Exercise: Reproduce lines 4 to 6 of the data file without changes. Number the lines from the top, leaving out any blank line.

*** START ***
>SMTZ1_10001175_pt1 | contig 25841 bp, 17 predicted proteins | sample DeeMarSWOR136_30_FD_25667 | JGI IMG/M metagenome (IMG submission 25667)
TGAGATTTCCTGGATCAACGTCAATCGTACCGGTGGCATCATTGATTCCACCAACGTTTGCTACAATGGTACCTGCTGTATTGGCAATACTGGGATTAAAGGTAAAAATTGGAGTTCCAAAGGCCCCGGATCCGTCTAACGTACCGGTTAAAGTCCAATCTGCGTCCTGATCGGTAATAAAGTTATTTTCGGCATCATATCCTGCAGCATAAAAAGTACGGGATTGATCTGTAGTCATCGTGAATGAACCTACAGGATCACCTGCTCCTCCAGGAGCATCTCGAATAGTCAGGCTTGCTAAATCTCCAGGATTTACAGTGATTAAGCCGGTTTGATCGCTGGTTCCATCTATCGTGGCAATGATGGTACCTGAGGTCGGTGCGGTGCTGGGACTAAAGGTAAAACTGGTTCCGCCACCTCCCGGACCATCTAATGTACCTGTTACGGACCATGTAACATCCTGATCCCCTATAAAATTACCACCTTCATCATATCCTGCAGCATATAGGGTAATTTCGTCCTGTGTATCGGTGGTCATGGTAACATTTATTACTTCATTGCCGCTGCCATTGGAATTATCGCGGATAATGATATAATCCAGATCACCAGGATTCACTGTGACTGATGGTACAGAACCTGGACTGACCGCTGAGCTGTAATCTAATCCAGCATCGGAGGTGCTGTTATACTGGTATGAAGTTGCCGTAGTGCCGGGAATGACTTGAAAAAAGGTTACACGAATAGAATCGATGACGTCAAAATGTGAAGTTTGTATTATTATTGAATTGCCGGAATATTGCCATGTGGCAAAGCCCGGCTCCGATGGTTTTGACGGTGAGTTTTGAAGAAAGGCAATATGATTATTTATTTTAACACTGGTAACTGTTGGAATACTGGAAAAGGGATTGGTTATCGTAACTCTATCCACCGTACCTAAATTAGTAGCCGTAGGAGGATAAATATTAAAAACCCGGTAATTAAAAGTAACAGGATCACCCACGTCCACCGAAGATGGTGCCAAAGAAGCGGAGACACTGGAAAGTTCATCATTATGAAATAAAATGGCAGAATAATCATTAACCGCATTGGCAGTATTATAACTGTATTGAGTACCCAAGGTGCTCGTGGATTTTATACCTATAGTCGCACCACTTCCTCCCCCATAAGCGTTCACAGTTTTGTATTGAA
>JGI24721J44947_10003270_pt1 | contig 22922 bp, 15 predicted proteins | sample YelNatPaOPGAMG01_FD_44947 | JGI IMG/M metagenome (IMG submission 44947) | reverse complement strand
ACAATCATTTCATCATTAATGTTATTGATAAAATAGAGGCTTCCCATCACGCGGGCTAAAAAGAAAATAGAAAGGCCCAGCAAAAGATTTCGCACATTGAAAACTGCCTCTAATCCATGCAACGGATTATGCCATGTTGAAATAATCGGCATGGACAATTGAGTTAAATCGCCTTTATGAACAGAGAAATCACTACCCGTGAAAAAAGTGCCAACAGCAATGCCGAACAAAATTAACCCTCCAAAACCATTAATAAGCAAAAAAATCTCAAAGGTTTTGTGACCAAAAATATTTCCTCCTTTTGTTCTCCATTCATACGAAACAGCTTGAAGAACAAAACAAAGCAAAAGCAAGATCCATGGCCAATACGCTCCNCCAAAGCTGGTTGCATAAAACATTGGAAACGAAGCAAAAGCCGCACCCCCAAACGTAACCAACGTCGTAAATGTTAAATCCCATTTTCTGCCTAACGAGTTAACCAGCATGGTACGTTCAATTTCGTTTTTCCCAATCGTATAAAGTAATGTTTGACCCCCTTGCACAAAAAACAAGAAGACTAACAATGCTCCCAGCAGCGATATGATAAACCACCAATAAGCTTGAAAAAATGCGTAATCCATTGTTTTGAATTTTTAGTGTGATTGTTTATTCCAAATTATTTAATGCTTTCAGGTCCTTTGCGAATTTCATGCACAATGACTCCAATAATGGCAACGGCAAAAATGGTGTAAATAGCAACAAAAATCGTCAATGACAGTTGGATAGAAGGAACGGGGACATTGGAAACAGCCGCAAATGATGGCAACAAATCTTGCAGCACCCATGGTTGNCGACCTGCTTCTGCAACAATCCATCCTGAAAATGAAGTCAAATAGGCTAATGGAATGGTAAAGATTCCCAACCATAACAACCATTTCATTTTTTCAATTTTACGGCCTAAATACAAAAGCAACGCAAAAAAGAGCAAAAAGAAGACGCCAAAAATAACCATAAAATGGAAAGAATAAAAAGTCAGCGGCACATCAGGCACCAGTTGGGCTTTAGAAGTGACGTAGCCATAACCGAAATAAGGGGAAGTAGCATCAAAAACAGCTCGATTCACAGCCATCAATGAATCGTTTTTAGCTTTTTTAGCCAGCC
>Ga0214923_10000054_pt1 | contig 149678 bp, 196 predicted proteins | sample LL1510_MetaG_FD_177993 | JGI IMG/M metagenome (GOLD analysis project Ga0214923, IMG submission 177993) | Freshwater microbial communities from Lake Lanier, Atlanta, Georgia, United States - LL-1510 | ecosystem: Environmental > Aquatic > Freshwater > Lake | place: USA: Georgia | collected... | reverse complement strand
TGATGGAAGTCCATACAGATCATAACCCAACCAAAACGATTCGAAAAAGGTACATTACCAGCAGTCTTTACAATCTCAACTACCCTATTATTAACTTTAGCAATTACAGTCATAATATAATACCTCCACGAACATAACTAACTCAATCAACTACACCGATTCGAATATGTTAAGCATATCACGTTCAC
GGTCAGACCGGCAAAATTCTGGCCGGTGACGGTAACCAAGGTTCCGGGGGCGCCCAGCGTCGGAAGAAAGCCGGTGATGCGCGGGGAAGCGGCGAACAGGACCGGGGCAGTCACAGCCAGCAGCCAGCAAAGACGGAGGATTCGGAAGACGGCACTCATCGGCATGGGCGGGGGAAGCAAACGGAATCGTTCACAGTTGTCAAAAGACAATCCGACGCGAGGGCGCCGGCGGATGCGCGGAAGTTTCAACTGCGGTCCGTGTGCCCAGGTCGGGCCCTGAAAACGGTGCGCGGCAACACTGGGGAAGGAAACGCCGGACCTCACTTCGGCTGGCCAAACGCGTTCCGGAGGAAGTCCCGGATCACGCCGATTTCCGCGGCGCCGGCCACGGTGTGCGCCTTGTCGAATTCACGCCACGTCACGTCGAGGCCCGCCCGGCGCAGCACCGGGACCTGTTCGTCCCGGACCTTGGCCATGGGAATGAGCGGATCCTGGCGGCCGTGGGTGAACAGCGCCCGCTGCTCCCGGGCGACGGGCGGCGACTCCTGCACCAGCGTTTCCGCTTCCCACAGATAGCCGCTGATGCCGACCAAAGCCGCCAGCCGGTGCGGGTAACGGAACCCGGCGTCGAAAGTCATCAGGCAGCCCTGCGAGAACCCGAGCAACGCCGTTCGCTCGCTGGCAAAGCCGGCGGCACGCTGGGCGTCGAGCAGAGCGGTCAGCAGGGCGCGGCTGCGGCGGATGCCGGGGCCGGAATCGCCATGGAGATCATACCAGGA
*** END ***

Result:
ACAATCATTTCATCATTAATGTTATTGATAAAATAGAGGCTTCCCATCACGCGGGCTAAAAAGAAAATAGAAAGGCCCAGCAAAAGATTTCGCACATTGAAAACTGCCTCTAATCCATGCAACGGATTATGCCATGTTGAAATAATCGGCATGGACAATTGAGTTAAATCGCCTTTATGAACAGAGAAATCACTACCCGTGAAAAAAGTGCCAACAGCAATGCCGAACAAAATTAACCCTCCAAAACCATTAATAAGCAAAAAAATCTCAAAGGTTTTGTGACCAAAAATATTTCCTCCTTTTGTTCTCCATTCATACGAAACAGCTTGAAGAACAAAACAAAGCAAAAGCAAGATCCATGGCCAATACGCTCCNCCAAAGCTGGTTGCATAAAACATTGGAAACGAAGCAAAAGCCGCACCCCCAAACGTAACCAACGTCGTAAATGTTAAATCCCATTTTCTGCCTAACGAGTTAACCAGCATGGTACGTTCAATTTCGTTTTTCCCAATCGTATAAAGTAATGTTTGACCCCCTTGCACAAAAAACAAGAAGACTAACAATGCTCCCAGCAGCGATATGATAAACCACCAATAAGCTTGAAAAAATGCGTAATCCATTGTTTTGAATTTTTAGTGTGATTGTTTATTCCAAATTATTTAATGCTTTCAGGTCCTTTGCGAATTTCATGCACAATGACTCCAATAATGGCAACGGCAAAAATGGTGTAAATAGCAACAAAAATCGTCAATGACAGTTGGATAGAAGGAACGGGGACATTGGAAACAGCCGCAAATGATGGCAACAAATCTTGCAGCACCCATGGTTGNCGACCTGCTTCTGCAACAATCCATCCTGAAAATGAAGTCAAATAGGCTAATGGAATGGTAAAGATTCCCAACCATAACAACCATTTCATTTTTTCAATTTTACGGCCTAAATACAAAAGCAACGCAAAAAAGAGCAAAAAGAAGACGCCAAAAATAACCATAAAATGGAAAGAATAAAAAGTCAGCGGCACATCAGGCACCAGTTGGGCTTTAGAAGTGACGTAGCCATAACCGAAATAAGGGGAAGTAGCATCAAAAACAGCTCGATTCACAGCCATCAATGAATCGTTTTTAGCTTTTTTAGCCAGCC
>Ga0214923_10000054_pt1 | contig 149678 bp, 196 predicted proteins | sample LL1510_MetaG_FD_177993 | JGI IMG/M metagenome (GOLD analysis project Ga0214923, IMG submission 177993) | Freshwater microbial communities from Lake Lanier, Atlanta, Georgia, United States - LL-1510 | ecosystem: Environmental > Aquatic > Freshwater > Lake | place: USA: Georgia | collected... | reverse complement strand
TGATGGAAGTCCATACAGATCATAACCCAACCAAAACGATTCGAAAAAGGTACATTACCAGCAGTCTTTACAATCTCAACTACCCTATTATTAACTTTAGCAATTACAGTCATAATATAATACCTCCACGAACATAACTAACTCAATCAACTACACCGATTCGAATATGTTAAGCATATCACGTTCAC